The Global Economic Symposium (GES) is meant to give a new impetus to global problem-solving. Our world has become increasingly interdependent and its problems—climate change, financial crisis, failed states, vicious cycles of poverty, educational deficits, unsustainable energy demands, water management and many more—are interdependent as well. These problems can only be addressed through global cooperation.
But such cooperation is often not forthcoming for many reasons: policy instruments are predominantly national; voting constituencies are narrow, not global; pressure groups pursue parochial goals; international forums are often articulate national, rather than global, interests. To overcome this global cooperation deficit, we need to create shared visions of the future, inspiring people from different professions, countries and cultures to work together.
However, visions are not enough; they need to be embodied concrete action plans policies, business strategies, civil initiatives and research agenda. These action plans should emerge as the outcome of a dialogue among leading academics, businesspeople, policy-makers and representatives of civil society. For without such a dialogue, the action plans would lack credibility. And the action plans must be based on state-of-the-art research. Our ideas must go through the crucible of rigorous analysis and evaluation.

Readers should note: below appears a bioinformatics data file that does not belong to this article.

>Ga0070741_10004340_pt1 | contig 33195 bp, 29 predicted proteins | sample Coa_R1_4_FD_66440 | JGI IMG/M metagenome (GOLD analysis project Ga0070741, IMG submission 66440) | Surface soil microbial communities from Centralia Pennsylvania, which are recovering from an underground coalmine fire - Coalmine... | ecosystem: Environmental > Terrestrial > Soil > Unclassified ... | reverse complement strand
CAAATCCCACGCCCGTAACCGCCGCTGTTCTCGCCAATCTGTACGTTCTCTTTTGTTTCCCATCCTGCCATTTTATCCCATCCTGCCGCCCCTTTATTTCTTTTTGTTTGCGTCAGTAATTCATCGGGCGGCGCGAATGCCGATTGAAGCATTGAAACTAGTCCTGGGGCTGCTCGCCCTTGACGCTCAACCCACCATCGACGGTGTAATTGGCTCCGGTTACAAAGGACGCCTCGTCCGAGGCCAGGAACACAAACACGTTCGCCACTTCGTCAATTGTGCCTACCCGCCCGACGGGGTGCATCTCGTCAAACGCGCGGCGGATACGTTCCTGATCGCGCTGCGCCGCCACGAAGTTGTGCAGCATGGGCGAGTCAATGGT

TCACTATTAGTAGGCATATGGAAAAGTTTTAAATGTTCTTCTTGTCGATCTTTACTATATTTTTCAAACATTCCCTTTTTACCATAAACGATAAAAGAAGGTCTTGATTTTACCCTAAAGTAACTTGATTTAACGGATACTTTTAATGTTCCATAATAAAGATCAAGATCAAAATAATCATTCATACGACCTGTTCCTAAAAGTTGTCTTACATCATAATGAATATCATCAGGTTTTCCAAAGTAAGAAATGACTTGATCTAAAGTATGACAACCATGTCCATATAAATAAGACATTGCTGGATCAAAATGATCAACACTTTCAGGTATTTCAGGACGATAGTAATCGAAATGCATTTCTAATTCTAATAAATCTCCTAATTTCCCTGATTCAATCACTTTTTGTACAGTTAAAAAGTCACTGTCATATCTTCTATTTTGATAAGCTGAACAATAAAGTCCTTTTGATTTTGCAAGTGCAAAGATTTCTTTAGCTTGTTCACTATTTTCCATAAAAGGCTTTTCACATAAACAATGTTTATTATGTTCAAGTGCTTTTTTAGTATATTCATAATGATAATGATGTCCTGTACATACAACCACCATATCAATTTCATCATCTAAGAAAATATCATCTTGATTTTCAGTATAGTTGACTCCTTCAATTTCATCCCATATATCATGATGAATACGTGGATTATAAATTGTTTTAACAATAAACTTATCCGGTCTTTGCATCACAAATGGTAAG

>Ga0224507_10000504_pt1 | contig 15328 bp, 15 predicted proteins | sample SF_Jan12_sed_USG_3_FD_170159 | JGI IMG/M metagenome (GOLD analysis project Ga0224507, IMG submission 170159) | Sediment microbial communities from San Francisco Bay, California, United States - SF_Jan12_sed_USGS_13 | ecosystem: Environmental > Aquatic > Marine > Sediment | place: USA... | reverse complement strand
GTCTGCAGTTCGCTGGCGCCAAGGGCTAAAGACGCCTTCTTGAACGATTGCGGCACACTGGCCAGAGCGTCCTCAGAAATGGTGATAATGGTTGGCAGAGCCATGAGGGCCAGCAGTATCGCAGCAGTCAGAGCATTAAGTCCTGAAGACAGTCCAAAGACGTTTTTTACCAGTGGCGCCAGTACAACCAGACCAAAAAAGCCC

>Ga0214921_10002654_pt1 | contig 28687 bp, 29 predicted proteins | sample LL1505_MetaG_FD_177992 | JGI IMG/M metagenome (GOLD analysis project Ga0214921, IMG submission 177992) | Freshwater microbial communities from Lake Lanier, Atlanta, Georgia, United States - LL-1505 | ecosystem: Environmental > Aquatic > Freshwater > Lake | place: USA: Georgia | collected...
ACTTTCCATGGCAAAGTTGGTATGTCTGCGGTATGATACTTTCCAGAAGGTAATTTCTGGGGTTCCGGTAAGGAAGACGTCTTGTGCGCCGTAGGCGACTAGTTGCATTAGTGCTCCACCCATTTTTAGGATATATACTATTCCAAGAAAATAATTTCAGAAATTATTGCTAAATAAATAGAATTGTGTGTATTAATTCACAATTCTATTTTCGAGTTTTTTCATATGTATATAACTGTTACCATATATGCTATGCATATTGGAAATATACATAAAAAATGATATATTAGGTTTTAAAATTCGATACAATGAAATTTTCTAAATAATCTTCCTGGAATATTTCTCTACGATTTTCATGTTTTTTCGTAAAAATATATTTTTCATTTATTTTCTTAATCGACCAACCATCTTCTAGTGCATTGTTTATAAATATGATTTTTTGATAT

The GES seeks to meet these needs.
- It is a solution symposium, not a discussion forum. The focus is on solutions to global problems.
- It is a research-based exchange, resting on the Knowledge Base of the Virtual GES (the internet platform of the GES), contain-ing background research, policy and strategy proposals, and discussion forums. The Knowledge Base—which is supported by the German National Library of Economics (the world’s largest economics library)—has the objective to become an international repository of proposed solutions to global problems, together with underlying analysis.
- It is a multi-stakeholder initiative, since it initiates a strategic dialogue between leaders from the worlds of academia, business, politics and civil society.
- It seeks a long-term perspective, as its aim is to make the world a better place for the next generation.
The GES is meant to be daring and foresighted. It values intellectual integrity, not political correctness. We are not concerned with marginal improvements of existing arrangements; instead, we seek radically new proposals that could put our future, as a global economic community, on a better course. These proposals need to be concrete and implementable. In short, the aim is to think out of the box; to be visionary, but simultaneously practical.